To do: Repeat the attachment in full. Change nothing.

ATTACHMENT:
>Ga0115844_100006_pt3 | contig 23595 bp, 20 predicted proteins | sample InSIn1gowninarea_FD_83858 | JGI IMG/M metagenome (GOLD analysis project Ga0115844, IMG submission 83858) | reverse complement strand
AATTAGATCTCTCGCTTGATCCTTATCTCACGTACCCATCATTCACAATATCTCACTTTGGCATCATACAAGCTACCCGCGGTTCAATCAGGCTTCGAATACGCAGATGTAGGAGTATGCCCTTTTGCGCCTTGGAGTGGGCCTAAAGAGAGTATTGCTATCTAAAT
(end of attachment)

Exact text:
>Ga0115844_100006_pt3 | contig 23595 bp, 20 predicted proteins | sample InSIn1gowninarea_FD_83858 | JGI IMG/M metagenome (GOLD analysis project Ga0115844, IMG submission 83858) | reverse complement strand
AATTAGATCTCTCGCTTGATCCTTATCTCACGTACCCATCATTCACAATATCTCACTTTGGCATCATACAAGCTACCCGCGGTTCAATCAGGCTTCGAATACGCAGATGTAGGAGTATGCCCTTTTGCGCCTTGGAGTGGGCCTAAAGAGAGTATTGCTATCTAAAT